Baton Rouge Perio Logo

Why a Missing Tooth Isn't Just a Cosmetic Issue

Nov 02, 2023
Whether you think a missing tooth gives you street cred, or it’s far back enough “not to matter,” you might want to reconsider. A missing tooth isn’t just a blot on your smile. It endangers your other teeth and your overall health, too. Here’s how.

A full and healthy adult smile — minus wisdom teeth — contains 28 teeth. Unfortunately, women and men between the ages of 20-64 in the United States have, on average, only 25.5 teeth. 

If you’re one of those who is missing at least one tooth, you may have delayed replacing it. Maybe it’s a molar that can’t be seen when you smile, so you figure it’s no big deal. Or, maybe, you even like the way it makes you look. 

However, a missing tooth is more than an aesthetic concern. A beautiful smile is great — and important. But your teeth aren’t in your mouth for cosmetic reasons. They’re there to function. If one goes missing, it throws off the function of all your teeth and risks a lot more than that. 


At our clinic in San Antonio, Texas, Anthony Osei, DDS, PhD, takes missing teeth seriously. He and our team advise you to replace your missing tooth as soon as possible to avoid complications.

How can tooth replacement save more than that one missing tooth? Read on to find out.

A missing tooth endangers other teeth

Your teeth need each other. Literally. Teeth help support one another and maintain stability in your gums and jawbones. 

When your permanent teeth erupt (push through your gums), they only stop the eruption when the tooth touches the surface of nearby teeth. In other words, the teeth next to each tooth help keep it in place.

If just one tooth goes missing, the rest of your teeth in that arch lose their support. They’re now endangered by a phenomenon known as “super eruption” (or supraeruption). The teeth on either side of the gap start to push upward (super erupt). Without support, they start to lean toward the gap or twist out of alignment.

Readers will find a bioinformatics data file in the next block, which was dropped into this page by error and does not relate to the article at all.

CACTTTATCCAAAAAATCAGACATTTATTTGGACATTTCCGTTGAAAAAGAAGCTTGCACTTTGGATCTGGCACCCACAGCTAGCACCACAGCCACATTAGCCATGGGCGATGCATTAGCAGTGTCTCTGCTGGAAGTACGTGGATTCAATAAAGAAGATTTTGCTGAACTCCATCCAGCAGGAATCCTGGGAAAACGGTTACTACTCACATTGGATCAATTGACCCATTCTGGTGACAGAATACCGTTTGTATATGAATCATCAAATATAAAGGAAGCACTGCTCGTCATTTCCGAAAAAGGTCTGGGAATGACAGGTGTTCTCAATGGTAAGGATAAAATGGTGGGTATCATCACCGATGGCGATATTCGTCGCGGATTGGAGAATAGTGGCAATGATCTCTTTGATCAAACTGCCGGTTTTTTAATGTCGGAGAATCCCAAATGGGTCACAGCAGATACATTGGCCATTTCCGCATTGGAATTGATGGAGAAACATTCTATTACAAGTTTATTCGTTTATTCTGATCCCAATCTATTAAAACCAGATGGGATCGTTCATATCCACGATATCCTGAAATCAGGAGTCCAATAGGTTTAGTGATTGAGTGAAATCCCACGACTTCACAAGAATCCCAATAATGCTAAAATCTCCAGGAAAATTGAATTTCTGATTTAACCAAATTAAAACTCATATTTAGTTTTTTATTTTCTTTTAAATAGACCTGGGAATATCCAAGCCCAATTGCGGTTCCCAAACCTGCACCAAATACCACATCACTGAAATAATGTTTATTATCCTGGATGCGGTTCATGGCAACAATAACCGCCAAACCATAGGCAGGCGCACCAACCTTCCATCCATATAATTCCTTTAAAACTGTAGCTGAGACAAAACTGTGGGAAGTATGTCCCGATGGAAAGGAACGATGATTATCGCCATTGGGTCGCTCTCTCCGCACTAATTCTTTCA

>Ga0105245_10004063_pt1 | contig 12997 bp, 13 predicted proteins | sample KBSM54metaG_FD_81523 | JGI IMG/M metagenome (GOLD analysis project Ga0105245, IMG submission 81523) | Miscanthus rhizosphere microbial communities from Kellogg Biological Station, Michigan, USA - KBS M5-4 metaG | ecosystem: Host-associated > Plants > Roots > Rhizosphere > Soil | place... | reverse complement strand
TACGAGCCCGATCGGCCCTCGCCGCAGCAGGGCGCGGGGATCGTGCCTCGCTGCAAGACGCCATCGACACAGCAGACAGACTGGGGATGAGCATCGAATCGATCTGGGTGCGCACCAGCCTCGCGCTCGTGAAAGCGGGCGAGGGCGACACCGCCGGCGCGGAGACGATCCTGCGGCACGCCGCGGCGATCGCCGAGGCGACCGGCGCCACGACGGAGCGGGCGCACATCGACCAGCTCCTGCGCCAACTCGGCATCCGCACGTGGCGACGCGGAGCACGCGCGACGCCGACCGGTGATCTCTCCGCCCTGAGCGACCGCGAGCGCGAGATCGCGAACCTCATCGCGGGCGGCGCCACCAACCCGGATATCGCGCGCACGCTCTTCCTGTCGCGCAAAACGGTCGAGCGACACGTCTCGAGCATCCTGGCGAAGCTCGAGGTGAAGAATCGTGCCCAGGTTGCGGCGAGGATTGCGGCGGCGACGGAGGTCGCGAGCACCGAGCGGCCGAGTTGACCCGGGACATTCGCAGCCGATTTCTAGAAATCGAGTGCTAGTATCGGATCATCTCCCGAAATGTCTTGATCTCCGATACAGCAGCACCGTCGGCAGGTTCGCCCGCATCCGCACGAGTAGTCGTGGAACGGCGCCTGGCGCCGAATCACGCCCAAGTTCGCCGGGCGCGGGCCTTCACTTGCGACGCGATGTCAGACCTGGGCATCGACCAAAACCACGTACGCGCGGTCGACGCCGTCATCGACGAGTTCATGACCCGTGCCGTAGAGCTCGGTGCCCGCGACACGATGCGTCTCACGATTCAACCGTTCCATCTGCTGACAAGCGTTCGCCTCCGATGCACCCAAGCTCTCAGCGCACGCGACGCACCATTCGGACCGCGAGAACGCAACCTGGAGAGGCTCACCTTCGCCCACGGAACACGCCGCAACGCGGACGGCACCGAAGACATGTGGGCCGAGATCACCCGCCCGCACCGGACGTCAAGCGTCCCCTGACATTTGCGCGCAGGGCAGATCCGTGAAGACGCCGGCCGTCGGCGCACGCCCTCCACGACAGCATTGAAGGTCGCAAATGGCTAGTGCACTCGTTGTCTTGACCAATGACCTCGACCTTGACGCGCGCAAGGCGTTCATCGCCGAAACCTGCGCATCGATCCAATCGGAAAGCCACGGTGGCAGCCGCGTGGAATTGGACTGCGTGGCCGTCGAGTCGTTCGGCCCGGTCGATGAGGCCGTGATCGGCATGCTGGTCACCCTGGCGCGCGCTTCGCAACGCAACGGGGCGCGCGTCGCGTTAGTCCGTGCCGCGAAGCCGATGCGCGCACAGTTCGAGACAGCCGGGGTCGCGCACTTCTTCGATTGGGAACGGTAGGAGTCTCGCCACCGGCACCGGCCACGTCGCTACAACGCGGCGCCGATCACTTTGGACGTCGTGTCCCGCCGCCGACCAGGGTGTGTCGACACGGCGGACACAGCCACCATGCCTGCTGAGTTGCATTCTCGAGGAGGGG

In addition, the tooth above or below the missing tooth (depending on which arch it is) is also endangered. Without the support of an opposing tooth, the tooth in the opposite arch can also start to super erupt. 

Super erupted teeth become wiggly, loose, and may fall out. So, just one missing tooth can eventually lead you to lose all of your teeth.

A missing tooth affects chewing and digestion

Teeth are tools that your digestive system needs to work efficiently. When you chew your food properly and sufficiently, your saliva releases enzymes that aid in digestion.

If you’re missing one or more teeth, however, the alignment and functionality of your bite is compromised. You may not be able to chew thoroughly enough, which could lead to digestive troubles. 

You also lose out on some of the nutritional value of the foods you eat. Improperly chewed food does not digest properly, which means you don’t absorb all the nutrients you need to thrive.

A missing tooth can cause a TMJ disorder

Your temporomandibular joints (TMJs) are the complex joints that attach your jawbone to your skull. They allow you to open your mouth to eat, talk, and yawn. They can also move side to side.

Ideally, your two arches of teeth fit together like gears and put equal pressure on your TMJs. A missing tooth, however, compromises that fit. When you’re missing a tooth on one side of your mouth, you may favor the other side of your mouth for chewing. This places unequal stress on your TMJ.

Signs that you may be developing a TMJ disorder are a clicking or popping jaw. You may also have jaw pain or difficulty when opening or closing your mouth.

A missing tooth may shorten your face

Each time you chew your food, the action exerts force on your teeth that travels all the way down the roots and into the jawbone. That force “reminds” the bone that it’s active and needed, and must continually produce new bone cells to replace old or dying cells.

Without the pressure and force of a tooth in the jawbone, that area of bone starts to atrophy. It doesn’t get the message that new bone cells are needed. That’s why people who replace their teeth with dentures, rather than dental implants, often look like they have short lower faces; their jawbones have atrophied. 

Dental implants are the only tooth replacement that mimic the healthy stress of natural teeth. That's because they’re inserted deep into your alveolar bone.

Replace your missing tooth ASAP

The longer you wait to replace a missing tooth, the more complications you may develop. 

Use your dental plan benefits before the end of the year to replace your missing tooth ASAP. 

Don't throw away your flexible spending account money, either: Contact us by phone or through our online form for restorative dentistry and tooth replacement today. As a bonus, you’ll look better, too!